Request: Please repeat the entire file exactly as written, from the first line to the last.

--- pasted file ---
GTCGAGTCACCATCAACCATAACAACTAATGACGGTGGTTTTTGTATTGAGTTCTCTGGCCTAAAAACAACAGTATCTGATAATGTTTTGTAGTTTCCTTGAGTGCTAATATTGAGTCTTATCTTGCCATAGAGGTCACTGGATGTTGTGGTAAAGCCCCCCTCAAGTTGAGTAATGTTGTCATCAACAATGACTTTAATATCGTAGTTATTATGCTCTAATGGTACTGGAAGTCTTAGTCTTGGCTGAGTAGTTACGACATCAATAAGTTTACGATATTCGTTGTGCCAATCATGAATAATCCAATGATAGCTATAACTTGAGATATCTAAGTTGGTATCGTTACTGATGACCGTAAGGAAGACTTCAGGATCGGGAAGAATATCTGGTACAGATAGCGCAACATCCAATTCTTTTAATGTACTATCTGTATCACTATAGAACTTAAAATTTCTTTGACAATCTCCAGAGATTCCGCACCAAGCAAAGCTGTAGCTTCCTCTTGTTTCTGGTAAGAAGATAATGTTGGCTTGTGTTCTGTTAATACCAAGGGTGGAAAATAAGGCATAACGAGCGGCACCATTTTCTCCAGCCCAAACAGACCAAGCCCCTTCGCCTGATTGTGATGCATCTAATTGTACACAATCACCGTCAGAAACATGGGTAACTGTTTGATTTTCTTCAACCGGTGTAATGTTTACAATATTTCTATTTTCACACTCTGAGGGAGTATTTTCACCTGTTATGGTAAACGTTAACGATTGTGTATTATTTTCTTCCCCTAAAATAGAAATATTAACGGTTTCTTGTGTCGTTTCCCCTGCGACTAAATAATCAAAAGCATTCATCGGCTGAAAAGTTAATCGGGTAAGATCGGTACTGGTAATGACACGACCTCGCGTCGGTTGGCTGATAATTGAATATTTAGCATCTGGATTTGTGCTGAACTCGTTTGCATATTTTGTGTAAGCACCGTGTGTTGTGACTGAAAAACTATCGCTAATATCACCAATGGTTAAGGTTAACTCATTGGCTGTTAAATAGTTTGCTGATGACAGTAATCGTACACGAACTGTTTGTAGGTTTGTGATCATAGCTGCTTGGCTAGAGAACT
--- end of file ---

GTCGAGTCACCATCAACCATAACAACTAATGACGGTGGTTTTTGTATTGAGTTCTCTGGCCTAAAAACAACAGTATCTGATAATGTTTTGTAGTTTCCTTGAGTGCTAATATTGAGTCTTATCTTGCCATAGAGGTCACTGGATGTTGTGGTAAAGCCCCCCTCAAGTTGAGTAATGTTGTCATCAACAATGACTTTAATATCGTAGTTATTATGCTCTAATGGTACTGGAAGTCTTAGTCTTGGCTGAGTAGTTACGACATCAATAAGTTTACGATATTCGTTGTGCCAATCATGAATAATCCAATGATAGCTATAACTTGAGATATCTAAGTTGGTATCGTTACTGATGACCGTAAGGAAGACTTCAGGATCGGGAAGAATATCTGGTACAGATAGCGCAACATCCAATTCTTTTAATGTACTATCTGTATCACTATAGAACTTAAAATTTCTTTGACAATCTCCAGAGATTCCGCACCAAGCAAAGCTGTAGCTTCCTCTTGTTTCTGGTAAGAAGATAATGTTGGCTTGTGTTCTGTTAATACCAAGGGTGGAAAATAAGGCATAACGAGCGGCACCATTTTCTCCAGCCCAAACAGACCAAGCCCCTTCGCCTGATTGTGATGCATCTAATTGTACACAATCACCGTCAGAAACATGGGTAACTGTTTGATTTTCTTCAACCGGTGTAATGTTTACAATATTTCTATTTTCACACTCTGAGGGAGTATTTTCACCTGTTATGGTAAACGTTAACGATTGTGTATTATTTTCTTCCCCTAAAATAGAAATATTAACGGTTTCTTGTGTCGTTTCCCCTGCGACTAAATAATCAAAAGCATTCATCGGCTGAAAAGTTAATCGGGTAAGATCGGTACTGGTAATGACACGACCTCGCGTCGGTTGGCTGATAATTGAATATTTAGCATCTGGATTTGTGCTGAACTCGTTTGCATATTTTGTGTAAGCACCGTGTGTTGTGACTGAAAAACTATCGCTAATATCACCAATGGTTAAGGTTAACTCATTGGCTGTTAAATAGTTTGCTGATGACAGTAATCGTACACGAACTGTTTGTAGGTTTGTGATCATAGCTGCTTGGCTAGAGAACT